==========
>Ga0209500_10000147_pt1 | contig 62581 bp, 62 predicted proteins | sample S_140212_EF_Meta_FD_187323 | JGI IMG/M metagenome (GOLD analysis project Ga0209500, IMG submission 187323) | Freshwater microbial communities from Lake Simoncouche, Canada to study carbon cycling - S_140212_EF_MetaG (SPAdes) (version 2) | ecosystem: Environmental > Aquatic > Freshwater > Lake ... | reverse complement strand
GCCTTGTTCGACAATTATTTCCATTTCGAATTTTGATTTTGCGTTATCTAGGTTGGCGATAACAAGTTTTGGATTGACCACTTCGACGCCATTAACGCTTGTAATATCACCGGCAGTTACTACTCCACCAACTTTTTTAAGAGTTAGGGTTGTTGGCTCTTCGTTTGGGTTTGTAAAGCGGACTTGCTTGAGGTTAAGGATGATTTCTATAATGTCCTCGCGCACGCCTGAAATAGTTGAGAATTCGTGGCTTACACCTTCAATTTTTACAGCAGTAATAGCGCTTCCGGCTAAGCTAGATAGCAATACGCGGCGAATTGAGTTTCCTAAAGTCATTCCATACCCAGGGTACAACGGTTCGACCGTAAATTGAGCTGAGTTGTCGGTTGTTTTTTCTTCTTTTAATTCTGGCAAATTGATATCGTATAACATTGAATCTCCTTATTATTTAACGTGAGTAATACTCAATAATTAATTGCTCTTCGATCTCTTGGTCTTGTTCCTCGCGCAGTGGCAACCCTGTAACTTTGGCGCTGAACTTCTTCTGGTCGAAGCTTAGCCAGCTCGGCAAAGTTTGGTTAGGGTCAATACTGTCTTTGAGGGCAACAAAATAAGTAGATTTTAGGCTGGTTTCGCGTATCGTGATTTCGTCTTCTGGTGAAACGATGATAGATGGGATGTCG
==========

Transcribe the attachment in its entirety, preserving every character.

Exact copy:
>Ga0209500_10000147_pt1 | contig 62581 bp, 62 predicted proteins | sample S_140212_EF_Meta_FD_187323 | JGI IMG/M metagenome (GOLD analysis project Ga0209500, IMG submission 187323) | Freshwater microbial communities from Lake Simoncouche, Canada to study carbon cycling - S_140212_EF_MetaG (SPAdes) (version 2) | ecosystem: Environmental > Aquatic > Freshwater > Lake ... | reverse complement strand
GCCTTGTTCGACAATTATTTCCATTTCGAATTTTGATTTTGCGTTATCTAGGTTGGCGATAACAAGTTTTGGATTGACCACTTCGACGCCATTAACGCTTGTAATATCACCGGCAGTTACTACTCCACCAACTTTTTTAAGAGTTAGGGTTGTTGGCTCTTCGTTTGGGTTTGTAAAGCGGACTTGCTTGAGGTTAAGGATGATTTCTATAATGTCCTCGCGCACGCCTGAAATAGTTGAGAATTCGTGGCTTACACCTTCAATTTTTACAGCAGTAATAGCGCTTCCGGCTAAGCTAGATAGCAATACGCGGCGAATTGAGTTTCCTAAAGTCATTCCATACCCAGGGTACAACGGTTCGACCGTAAATTGAGCTGAGTTGTCGGTTGTTTTTTCTTCTTTTAATTCTGGCAAATTGATATCGTATAACATTGAATCTCCTTATTATTTAACGTGAGTAATACTCAATAATTAATTGCTCTTCGATCTCTTGGTCTTGTTCCTCGCGCAGTGGCAACCCTGTAACTTTGGCGCTGAACTTCTTCTGGTCGAAGCTTAGCCAGCTCGGCAAAGTTTGGTTAGGGTCAATACTGTCTTTGAGGGCAACAAAATAAGTAGATTTTAGGCTGGTTTCGCGTATCGTGATTTCGTCTTCTGGTGAAACGATGATAGATGGGATGTCG